This example illustrates the potentially catastrophic consequences of insider fraud – the type perpetrated by those inside the victim organization. In this case, Mr. Prasad had the ability to direct Apple inventory to his co-conspirators, generate purchase orders for materials that were shipped from Apple, and then was able to have those purchase orders converted into payments for his co-conspirators after Apple received its own inventory back. He was able to pull off various schemes like this for approximately seven years, costing his employer $17 million, despite the fact that he worked for one of the world’s largest companies, which presumably has a robust system of internal controls and a well-resourced internal audit function.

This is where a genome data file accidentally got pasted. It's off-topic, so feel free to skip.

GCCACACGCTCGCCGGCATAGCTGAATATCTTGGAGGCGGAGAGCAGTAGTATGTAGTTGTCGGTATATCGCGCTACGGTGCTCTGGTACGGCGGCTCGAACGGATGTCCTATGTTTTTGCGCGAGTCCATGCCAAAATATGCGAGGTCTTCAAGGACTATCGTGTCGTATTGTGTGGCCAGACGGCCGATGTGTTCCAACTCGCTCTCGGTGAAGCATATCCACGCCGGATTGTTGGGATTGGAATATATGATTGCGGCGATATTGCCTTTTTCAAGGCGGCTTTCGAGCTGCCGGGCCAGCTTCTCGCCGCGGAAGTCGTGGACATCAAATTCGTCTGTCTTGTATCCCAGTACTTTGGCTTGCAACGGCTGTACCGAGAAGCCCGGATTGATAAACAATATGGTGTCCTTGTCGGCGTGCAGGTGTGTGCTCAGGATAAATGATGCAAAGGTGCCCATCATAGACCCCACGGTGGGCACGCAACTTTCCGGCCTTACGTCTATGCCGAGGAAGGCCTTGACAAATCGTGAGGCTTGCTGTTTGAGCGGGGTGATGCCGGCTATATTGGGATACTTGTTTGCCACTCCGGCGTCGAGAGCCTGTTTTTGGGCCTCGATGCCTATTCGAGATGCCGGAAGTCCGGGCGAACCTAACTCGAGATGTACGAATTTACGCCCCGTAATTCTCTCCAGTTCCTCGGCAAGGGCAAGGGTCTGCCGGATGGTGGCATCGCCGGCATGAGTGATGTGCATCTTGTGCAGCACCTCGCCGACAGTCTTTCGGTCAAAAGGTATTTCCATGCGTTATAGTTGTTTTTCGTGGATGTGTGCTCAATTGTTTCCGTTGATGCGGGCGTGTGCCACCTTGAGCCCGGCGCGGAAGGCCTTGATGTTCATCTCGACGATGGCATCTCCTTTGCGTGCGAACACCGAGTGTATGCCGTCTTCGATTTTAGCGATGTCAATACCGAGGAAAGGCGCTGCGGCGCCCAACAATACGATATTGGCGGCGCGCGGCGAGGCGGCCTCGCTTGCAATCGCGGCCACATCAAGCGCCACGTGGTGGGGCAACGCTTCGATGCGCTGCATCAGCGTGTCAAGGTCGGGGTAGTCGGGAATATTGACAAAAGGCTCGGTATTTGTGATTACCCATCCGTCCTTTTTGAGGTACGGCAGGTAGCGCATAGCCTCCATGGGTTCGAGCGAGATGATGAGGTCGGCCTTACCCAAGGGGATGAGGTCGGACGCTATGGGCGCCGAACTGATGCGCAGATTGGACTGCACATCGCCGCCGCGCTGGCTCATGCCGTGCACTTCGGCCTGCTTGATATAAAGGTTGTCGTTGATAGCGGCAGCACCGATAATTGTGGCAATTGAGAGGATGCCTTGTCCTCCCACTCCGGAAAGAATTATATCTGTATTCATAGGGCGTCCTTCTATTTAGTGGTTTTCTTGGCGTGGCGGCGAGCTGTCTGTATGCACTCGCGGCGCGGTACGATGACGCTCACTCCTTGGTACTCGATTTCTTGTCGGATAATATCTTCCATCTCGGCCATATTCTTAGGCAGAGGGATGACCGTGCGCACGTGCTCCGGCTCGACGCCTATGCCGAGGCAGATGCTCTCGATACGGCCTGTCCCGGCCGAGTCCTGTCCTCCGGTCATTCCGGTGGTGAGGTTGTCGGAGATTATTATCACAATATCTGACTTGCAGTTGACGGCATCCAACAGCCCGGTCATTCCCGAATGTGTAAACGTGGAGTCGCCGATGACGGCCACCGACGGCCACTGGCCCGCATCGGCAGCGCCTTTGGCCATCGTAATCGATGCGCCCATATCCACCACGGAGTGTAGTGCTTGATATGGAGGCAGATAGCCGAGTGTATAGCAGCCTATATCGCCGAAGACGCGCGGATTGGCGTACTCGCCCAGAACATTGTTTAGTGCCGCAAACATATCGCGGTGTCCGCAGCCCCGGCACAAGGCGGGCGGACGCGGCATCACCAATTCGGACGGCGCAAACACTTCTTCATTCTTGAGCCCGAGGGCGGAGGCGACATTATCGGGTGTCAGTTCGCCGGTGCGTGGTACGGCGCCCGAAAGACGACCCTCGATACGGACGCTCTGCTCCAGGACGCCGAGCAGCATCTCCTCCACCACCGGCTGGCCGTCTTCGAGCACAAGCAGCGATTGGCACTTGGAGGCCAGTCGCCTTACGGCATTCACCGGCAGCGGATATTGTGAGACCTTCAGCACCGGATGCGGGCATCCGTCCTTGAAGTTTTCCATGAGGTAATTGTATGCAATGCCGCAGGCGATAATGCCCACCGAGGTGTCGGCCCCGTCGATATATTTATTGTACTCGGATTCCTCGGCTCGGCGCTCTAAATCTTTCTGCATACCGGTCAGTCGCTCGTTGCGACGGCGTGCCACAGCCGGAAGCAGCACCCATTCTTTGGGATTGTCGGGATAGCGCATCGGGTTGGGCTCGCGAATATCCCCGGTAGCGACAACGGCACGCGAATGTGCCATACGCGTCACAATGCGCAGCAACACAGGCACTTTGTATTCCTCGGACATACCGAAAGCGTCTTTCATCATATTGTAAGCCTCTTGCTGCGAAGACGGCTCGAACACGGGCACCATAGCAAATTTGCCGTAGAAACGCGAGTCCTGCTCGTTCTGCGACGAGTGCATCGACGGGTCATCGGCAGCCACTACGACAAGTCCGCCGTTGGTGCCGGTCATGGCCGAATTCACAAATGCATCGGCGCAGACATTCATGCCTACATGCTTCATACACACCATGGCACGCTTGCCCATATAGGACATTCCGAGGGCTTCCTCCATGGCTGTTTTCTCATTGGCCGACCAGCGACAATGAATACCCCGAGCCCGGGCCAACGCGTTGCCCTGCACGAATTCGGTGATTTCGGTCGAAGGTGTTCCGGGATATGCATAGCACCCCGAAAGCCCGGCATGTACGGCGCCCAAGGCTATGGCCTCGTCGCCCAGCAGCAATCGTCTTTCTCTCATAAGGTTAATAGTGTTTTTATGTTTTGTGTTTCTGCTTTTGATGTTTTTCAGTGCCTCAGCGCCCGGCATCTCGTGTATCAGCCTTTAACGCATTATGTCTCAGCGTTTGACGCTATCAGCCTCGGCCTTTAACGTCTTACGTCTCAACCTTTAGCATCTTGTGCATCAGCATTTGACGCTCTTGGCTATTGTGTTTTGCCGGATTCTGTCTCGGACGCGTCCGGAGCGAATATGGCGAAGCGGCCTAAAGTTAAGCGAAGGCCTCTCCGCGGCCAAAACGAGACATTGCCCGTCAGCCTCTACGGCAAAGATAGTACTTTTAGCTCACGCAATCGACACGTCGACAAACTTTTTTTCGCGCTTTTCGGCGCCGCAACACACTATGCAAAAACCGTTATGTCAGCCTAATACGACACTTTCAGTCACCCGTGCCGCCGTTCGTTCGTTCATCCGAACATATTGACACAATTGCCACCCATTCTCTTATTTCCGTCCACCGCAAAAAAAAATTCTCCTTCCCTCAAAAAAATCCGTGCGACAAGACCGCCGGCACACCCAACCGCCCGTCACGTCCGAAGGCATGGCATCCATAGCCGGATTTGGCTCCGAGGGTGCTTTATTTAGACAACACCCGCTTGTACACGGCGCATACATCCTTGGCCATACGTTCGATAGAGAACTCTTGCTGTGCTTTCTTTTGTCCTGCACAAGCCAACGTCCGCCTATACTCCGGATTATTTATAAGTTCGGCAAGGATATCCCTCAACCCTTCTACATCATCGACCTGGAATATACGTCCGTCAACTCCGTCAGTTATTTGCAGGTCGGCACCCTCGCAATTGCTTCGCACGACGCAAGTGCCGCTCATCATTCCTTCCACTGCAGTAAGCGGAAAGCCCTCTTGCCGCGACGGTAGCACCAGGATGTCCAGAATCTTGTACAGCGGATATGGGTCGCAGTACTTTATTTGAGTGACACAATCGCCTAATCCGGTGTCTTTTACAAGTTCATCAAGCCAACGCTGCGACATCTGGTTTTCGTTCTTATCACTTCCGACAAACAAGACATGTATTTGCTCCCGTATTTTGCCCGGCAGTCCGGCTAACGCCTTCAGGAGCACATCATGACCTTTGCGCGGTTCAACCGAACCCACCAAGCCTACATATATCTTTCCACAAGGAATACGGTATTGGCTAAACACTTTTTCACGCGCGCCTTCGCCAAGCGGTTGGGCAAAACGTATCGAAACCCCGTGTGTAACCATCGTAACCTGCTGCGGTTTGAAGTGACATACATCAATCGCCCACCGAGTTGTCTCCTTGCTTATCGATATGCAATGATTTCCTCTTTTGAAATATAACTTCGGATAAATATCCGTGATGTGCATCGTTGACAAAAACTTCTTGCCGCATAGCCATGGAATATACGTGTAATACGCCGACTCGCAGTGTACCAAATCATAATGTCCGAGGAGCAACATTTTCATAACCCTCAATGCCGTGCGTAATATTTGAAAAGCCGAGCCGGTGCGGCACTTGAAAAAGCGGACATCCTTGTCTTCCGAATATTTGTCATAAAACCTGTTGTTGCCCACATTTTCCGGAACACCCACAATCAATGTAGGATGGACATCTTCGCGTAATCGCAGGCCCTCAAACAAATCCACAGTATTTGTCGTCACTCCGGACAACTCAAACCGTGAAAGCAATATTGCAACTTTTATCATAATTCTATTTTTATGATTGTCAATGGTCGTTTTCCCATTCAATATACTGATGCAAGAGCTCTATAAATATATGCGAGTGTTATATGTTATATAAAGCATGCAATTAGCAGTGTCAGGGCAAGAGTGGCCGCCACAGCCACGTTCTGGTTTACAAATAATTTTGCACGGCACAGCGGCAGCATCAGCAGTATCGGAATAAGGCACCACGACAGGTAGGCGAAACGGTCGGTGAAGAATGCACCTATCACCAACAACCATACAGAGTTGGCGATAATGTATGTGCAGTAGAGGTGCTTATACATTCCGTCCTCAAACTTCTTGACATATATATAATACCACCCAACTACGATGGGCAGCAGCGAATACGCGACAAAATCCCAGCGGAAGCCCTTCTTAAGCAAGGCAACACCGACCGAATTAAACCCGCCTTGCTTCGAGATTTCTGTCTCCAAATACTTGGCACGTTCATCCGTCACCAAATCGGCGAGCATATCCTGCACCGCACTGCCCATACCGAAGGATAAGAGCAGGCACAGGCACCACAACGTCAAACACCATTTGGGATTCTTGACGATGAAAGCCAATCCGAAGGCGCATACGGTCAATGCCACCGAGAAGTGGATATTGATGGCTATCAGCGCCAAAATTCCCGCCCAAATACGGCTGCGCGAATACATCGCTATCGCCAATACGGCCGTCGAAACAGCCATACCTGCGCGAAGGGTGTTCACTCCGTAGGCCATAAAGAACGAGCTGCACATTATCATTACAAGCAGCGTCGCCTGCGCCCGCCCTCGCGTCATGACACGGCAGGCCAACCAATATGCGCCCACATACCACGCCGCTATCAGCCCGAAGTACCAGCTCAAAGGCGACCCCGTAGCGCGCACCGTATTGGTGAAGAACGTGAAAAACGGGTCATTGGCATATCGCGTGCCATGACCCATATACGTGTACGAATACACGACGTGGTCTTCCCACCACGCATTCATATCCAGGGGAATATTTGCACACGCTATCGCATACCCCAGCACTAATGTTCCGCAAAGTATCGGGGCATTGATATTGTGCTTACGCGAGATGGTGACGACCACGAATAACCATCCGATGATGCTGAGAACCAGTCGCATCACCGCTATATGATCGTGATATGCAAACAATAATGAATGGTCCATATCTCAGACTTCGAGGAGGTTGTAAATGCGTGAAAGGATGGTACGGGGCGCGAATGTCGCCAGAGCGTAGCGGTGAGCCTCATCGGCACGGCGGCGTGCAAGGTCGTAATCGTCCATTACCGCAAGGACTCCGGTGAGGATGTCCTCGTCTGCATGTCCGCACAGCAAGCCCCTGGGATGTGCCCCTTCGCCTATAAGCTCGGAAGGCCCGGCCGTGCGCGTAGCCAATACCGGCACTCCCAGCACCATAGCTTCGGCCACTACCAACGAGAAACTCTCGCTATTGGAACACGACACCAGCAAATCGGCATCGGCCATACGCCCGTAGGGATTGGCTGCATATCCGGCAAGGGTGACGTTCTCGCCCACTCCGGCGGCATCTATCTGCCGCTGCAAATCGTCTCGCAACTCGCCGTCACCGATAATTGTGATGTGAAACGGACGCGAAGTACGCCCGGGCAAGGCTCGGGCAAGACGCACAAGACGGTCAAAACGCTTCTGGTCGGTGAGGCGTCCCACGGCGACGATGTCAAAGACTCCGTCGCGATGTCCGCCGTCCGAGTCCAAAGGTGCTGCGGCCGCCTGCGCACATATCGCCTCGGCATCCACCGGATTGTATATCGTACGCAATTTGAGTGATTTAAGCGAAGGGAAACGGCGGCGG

The takeaway here is that insiders, even in large, well-resourced companies, may have opportunities to commit fraud for years without being discovered. This opportunity is only amplified when the insider is colluding with other insiders or, in this case, outsiders. According to the Association of Certified Fraud Examiners’ (ACFE) 2022 Report to the Nations, organizations that fail to promptly detect fraud can face losses that are many orders of magnitude larger than those organizations that detect fraud promptly. Organizations that detected fraud within six months, for instance, saw median losses of $47,000, while those that failed to detect fraud within five years saw median losses of $800,000. 3
Organizations must develop and implement effective internal controls to combat insider fraud. While it’s likely impossible to eliminate entirely, those organizations that can promptly detect fraud can save hundreds of thousands, if not millions, of dollars. Per the ACFE, 42% of frauds are initially detected via a tip. Of those, 55% come from employees.3 If something is amiss or normal procedures are not being followed, employees will often be the first to know.